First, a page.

Throughout 2021, the cloud of COVID-19 hung heavy across the globe. Third and fourth waves plunged countries back into total lockdowns, physically isolating millions from their communities, yet again. We entered the year just under the 2 million mark for COVID deaths. But with the introduction of the Delta variant, that number escalated steadily throughout 2021, a number that has now risen to 5.6 million deaths with Omicron. And it isn’t likely to slow down, at least not yet. Unequal global vaccine distribution contributed to the identification of a new strain in late November, indicating that the end of COVID will not occur in our near future. It’s an exhausting prospect, underscoring how the isolation of some – countries without equal vaccine access – can have connected impacts on the rest – highly vaccinated countries facing new waves from new variants.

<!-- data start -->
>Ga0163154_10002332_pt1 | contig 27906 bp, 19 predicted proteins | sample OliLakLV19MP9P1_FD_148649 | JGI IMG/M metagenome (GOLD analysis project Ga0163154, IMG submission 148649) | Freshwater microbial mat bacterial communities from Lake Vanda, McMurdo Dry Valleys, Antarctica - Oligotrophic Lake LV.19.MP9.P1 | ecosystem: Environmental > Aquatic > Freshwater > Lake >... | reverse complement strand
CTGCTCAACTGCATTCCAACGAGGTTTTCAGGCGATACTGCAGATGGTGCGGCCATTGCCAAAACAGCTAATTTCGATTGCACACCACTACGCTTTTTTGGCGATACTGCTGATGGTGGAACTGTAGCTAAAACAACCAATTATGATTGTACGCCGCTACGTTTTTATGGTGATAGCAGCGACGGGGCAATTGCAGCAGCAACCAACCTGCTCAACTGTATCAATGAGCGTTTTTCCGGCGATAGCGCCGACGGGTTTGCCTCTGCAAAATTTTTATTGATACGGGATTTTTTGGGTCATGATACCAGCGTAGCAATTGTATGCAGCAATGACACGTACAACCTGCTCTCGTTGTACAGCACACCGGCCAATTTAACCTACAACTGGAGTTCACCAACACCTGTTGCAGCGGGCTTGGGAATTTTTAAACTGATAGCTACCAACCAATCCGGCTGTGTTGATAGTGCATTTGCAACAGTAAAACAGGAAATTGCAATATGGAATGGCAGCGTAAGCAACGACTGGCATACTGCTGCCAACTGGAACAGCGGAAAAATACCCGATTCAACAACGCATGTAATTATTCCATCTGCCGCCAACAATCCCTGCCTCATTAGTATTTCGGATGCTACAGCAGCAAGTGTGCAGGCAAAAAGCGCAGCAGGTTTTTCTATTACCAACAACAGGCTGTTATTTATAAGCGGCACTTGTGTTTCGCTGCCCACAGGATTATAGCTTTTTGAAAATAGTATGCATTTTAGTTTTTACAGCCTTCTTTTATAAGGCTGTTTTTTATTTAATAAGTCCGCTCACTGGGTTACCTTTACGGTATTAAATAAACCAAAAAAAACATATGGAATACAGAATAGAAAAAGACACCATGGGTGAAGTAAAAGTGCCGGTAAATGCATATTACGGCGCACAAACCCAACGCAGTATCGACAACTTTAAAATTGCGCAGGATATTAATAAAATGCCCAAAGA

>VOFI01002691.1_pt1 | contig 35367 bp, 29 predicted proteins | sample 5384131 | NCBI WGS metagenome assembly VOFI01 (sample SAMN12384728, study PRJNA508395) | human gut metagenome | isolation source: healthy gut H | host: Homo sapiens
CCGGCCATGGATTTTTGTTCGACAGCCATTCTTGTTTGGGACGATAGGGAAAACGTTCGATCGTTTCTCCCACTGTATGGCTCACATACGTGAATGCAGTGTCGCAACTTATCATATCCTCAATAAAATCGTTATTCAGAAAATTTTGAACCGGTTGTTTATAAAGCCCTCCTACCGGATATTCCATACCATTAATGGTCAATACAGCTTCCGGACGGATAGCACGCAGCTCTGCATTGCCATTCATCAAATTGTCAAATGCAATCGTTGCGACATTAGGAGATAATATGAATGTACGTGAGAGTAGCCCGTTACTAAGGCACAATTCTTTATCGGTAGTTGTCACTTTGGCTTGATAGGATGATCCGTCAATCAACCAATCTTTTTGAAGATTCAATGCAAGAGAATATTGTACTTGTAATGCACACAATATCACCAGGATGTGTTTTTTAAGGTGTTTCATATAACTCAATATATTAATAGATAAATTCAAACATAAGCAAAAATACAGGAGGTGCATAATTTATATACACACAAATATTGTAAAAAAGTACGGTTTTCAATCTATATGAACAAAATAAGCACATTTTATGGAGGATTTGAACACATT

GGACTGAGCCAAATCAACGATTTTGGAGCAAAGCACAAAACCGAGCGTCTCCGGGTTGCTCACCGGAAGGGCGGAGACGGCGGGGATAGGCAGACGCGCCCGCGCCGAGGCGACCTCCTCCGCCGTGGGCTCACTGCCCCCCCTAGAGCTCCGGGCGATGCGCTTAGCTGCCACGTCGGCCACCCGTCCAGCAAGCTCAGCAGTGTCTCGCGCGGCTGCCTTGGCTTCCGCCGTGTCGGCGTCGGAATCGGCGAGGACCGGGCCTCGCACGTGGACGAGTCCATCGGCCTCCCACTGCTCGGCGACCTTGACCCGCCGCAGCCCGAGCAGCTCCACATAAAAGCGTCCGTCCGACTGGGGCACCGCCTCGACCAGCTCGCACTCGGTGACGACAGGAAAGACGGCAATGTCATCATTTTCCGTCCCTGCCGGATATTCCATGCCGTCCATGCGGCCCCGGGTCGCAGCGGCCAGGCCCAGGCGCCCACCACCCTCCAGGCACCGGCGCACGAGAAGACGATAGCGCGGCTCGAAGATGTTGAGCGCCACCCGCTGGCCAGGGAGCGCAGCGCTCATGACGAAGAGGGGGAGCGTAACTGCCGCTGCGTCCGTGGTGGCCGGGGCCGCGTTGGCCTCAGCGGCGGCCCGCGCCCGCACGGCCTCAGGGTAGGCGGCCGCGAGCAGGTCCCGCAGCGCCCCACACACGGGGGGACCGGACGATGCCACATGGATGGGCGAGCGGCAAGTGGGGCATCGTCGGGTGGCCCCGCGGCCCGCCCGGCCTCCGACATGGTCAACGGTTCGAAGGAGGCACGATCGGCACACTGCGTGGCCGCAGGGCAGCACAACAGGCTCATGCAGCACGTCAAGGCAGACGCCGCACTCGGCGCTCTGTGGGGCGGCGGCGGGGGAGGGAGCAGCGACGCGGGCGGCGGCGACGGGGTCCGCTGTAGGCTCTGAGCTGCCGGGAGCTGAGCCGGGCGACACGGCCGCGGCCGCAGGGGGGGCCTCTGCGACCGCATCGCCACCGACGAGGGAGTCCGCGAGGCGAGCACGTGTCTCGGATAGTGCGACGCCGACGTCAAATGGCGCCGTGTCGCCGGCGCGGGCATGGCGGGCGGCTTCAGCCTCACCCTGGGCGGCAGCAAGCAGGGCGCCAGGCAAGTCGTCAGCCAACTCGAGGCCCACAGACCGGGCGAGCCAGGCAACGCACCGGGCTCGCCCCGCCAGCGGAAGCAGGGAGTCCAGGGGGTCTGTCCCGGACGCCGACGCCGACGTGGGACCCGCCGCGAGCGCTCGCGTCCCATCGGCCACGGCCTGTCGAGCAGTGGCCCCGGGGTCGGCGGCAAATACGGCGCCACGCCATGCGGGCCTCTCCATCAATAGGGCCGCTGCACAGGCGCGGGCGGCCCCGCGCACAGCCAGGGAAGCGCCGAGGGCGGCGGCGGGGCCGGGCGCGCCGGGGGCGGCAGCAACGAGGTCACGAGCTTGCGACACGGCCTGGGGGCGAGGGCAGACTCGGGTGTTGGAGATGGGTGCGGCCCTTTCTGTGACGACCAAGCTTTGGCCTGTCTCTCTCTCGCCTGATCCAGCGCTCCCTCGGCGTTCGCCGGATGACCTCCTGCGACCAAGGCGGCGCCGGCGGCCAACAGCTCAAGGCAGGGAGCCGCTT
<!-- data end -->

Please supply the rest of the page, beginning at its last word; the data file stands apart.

Mental health remains a central concern even as restrictions ease. For instance, this year in the United States, there has been a “51% increase in ER visits for suicide attempts by adolescent girls […] as compared to the same period in 2019.” This one example highlights the imperative that as a collective, our priorities going into 2022 must be to nurture our connections, take responsibility for the well-being of our community members, and place belonging at the forefront of everything we do. With greater importance on social connectedness, it is possible to come out of the pandemic in a better place than when we entered it. If there is one thing we’ve learned in 2021, it is that connection is essential, even more so in times of forced isolation.